Instead of turning off as is often the case when political parties hold their annual gatherings, Britons are hanging on to every word. Particularly when bankers are mentioned One down and two to go. Britain's political classes agree on what should be the main subject of debate at party conferences this year, whichever party they belong to. No speech at any of the three major conferences will be as important as the one that George Osborne, the chancellor of the exchequer, delivers to parliament on October 20 when he outlines spending restrictions until 2014.
Labour activists know what side of the debate they are on, but what of the Liberal Democrats, who now find themselves partners to the Tories in Government? The party that has long been mocked for its sandal-wearing followers suddenly has power. But would the party faithful embarrass their leadership and new-found allies by condemning the coalition's policies and sounding more left-wing than the Labour Party?
In the event, that failed to happen last week. On the whole, the party was mollified by the attention that power brings. The biggest talking point was the closing conference speech - a crowd-pleasing attack on business, delivered by Vince Cable, the business secretary. To outsiders looking in, it must have seemed very odd. Why would the business secretary denounce so thoroughly the private sector on which Britain depends to bring about a recovery?
Mr Cable attacked the "spivs and gamblers" in the City, said that markets were often "irrational or rigged" and announced he was "shining a harsh light into the murky world of corporate behaviour". It was a speech designed solely to sooth the discontented centre-left of his party and send them on their way thinking that they had not yet, entirely, sold their souls by joining in a coalition government with the Tories.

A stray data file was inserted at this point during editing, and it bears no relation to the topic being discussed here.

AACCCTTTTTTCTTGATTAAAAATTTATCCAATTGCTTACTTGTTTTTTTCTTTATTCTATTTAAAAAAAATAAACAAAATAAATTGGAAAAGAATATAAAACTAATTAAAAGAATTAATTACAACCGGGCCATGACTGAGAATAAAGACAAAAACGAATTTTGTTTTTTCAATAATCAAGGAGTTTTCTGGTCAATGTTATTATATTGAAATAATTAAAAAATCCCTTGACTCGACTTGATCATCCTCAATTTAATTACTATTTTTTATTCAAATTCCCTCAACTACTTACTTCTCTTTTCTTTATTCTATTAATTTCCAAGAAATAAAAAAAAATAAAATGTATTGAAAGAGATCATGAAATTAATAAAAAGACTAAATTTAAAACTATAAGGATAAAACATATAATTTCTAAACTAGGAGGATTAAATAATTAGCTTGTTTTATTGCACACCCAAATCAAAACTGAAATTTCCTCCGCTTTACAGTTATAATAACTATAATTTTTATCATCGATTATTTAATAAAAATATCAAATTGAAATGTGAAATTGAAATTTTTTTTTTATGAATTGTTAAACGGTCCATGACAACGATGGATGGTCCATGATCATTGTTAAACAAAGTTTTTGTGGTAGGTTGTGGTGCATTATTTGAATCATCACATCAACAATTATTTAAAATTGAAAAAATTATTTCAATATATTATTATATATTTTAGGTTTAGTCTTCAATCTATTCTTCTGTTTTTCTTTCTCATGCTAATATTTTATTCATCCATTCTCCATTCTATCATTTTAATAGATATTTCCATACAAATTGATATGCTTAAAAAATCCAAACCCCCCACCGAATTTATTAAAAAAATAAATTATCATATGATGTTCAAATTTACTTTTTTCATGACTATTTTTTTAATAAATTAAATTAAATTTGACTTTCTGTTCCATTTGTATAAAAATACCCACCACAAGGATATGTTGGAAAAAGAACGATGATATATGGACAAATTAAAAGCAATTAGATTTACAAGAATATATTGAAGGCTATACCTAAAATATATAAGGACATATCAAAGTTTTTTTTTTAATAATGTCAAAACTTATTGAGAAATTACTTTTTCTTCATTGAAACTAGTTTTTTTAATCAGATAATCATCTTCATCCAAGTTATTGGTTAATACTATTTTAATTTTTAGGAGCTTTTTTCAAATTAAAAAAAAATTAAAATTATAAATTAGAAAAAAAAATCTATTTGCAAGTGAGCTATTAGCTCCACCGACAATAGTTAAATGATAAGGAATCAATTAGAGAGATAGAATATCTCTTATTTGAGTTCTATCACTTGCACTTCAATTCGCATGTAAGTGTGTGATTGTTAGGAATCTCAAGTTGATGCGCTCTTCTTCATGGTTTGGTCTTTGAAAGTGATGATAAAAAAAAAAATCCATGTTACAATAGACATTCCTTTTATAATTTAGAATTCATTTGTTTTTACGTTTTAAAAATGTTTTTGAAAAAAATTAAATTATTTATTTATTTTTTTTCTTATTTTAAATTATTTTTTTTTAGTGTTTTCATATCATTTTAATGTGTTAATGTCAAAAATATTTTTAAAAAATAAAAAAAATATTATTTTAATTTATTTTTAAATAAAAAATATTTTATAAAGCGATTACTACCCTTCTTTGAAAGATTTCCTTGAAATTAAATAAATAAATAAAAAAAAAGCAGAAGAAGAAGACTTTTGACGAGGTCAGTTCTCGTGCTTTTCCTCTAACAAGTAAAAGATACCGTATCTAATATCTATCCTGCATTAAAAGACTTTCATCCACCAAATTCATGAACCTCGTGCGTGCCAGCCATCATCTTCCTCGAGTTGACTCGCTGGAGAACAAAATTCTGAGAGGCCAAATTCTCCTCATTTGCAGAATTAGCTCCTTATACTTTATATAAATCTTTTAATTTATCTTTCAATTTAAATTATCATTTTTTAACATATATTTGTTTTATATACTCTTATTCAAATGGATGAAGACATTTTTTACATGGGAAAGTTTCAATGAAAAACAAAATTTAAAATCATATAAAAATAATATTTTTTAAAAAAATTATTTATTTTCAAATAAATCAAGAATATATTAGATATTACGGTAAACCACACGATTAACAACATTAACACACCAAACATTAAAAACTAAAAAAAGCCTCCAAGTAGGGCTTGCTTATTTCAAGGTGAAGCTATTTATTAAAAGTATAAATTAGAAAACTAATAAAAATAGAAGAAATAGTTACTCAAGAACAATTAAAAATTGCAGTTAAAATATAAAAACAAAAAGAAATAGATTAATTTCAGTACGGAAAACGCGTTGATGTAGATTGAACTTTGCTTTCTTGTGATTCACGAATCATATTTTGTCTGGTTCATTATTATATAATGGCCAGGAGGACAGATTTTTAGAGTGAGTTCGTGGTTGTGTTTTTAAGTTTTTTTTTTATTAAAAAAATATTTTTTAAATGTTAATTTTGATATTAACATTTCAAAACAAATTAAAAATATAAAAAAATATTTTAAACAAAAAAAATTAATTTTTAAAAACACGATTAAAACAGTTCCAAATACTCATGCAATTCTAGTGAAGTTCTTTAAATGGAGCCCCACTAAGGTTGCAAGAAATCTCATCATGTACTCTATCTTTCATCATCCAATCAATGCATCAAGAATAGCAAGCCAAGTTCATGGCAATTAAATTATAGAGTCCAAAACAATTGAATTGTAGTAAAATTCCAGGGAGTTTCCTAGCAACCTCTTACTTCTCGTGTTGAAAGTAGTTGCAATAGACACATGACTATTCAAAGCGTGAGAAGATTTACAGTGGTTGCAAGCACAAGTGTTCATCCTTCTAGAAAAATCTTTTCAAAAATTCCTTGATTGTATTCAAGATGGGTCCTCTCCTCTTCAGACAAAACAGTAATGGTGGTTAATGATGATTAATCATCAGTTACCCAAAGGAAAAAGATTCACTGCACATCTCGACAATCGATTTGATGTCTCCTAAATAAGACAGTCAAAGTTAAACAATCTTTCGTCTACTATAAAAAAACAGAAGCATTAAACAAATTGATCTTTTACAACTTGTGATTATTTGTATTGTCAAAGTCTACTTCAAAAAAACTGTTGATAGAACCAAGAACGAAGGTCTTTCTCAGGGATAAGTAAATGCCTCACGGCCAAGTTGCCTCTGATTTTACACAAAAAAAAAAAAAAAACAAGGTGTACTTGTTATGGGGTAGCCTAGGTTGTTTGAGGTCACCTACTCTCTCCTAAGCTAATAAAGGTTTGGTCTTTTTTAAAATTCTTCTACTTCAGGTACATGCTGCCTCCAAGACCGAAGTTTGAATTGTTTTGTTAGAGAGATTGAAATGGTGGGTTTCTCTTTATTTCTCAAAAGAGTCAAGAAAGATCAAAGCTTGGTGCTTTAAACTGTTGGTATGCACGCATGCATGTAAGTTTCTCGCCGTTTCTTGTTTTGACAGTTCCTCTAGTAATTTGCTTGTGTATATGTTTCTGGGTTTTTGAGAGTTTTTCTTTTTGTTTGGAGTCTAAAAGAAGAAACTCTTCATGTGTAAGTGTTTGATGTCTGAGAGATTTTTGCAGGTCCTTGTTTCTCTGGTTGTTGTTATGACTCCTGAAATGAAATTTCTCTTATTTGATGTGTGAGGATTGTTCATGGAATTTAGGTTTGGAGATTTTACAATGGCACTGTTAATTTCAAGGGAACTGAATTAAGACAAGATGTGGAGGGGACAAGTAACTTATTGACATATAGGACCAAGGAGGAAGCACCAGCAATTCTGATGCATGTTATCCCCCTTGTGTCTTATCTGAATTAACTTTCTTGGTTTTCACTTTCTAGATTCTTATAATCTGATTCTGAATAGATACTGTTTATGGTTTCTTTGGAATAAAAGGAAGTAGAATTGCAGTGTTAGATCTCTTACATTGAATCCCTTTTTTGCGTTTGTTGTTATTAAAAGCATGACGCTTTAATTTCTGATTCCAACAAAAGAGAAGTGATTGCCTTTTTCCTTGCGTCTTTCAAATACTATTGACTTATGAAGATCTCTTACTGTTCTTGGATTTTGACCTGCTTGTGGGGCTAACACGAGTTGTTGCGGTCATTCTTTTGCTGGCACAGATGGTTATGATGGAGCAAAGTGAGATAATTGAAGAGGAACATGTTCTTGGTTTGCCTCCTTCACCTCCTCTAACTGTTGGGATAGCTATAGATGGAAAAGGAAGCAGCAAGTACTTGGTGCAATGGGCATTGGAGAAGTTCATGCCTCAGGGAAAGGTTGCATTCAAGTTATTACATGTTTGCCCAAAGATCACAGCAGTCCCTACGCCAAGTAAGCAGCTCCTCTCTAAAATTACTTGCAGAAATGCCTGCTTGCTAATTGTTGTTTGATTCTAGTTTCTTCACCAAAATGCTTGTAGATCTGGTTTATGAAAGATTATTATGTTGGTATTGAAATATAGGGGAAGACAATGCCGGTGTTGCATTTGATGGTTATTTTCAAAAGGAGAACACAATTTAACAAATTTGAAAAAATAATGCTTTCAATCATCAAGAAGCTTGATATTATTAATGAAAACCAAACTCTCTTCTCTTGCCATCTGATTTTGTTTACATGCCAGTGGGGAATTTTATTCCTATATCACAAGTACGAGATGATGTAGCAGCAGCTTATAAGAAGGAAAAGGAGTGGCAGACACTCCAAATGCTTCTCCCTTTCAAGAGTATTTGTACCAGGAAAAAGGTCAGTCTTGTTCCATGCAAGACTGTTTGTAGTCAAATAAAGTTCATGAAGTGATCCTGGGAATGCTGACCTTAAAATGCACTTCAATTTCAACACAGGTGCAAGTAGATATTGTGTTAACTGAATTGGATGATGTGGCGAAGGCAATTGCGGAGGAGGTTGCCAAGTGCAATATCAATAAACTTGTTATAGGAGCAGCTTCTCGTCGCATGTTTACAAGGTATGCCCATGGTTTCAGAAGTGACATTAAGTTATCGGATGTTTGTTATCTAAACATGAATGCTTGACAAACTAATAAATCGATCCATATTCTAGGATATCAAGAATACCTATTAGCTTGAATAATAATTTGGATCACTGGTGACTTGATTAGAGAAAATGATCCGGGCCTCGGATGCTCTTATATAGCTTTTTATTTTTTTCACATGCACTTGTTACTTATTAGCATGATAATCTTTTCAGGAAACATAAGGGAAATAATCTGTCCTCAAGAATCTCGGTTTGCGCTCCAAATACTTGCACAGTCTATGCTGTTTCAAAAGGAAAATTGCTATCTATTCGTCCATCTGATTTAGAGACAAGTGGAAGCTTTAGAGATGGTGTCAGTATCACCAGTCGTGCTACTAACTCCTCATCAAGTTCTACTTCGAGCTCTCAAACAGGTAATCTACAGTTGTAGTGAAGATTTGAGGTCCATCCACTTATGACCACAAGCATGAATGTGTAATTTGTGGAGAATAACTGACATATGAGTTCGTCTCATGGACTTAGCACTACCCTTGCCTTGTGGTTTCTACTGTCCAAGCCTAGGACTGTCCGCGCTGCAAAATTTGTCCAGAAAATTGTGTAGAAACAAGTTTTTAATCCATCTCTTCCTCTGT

But it will also have a wider appeal to the public, for whom hatred of business, bankers and bonuses is not far below the surface. In truth, Mr Cable wasn't just helping his own reputation and promoting the Liberal Democrat moral probity here. He was also helping the Conservatives, the senior partners in the coalition, by reminding everyone that brakes have been applied to the harshest aspects of their policies.
The Conservative frontbenchers will no doubt return to this theme, by arguing that the medicine needed to reduce Britain's £168 billion (Dh976.21bn) of borrowings, could have been considerably stronger and might yet be, if forced on the country by an outside agent. So we turn to the Labour Party conference and can expect a renewed attack on what will be condemned as Tory cuts. The new leader needs to be able to oppose some of the government's cuts, without losing credibility on the need to cut the deficit.
While the coalition has pledged to eliminate the structural element of the deficit by 2015, Labour's most recent plan was to halve the fiscal deficit over five years. Whether the party decides to stick with that or opts for an even slower fiscal contraction remains to be seen. For the past five months, Labour has been absorbed by the leadership contest and its opposition to the Government has been weak. That has meant the coalition has been able to suggest wrongly that Labour has no plan at all to tackle the deficit. It won't get away with that for much longer.
And so to the last conference. The Conservatives must, above all, avoid any sign of triumphalism. Mr Osborne and David Cameron, the prime minister, must explain, again, why it is necessary to move quickly to cut spending and how it can be done without risking setting the recovery back. Finally, the party must also begin to look beyond that October deadline. Mr Osborne's work will get Britain only out of the remedial class.
There is a long way to go before the country reaches the economic top flight.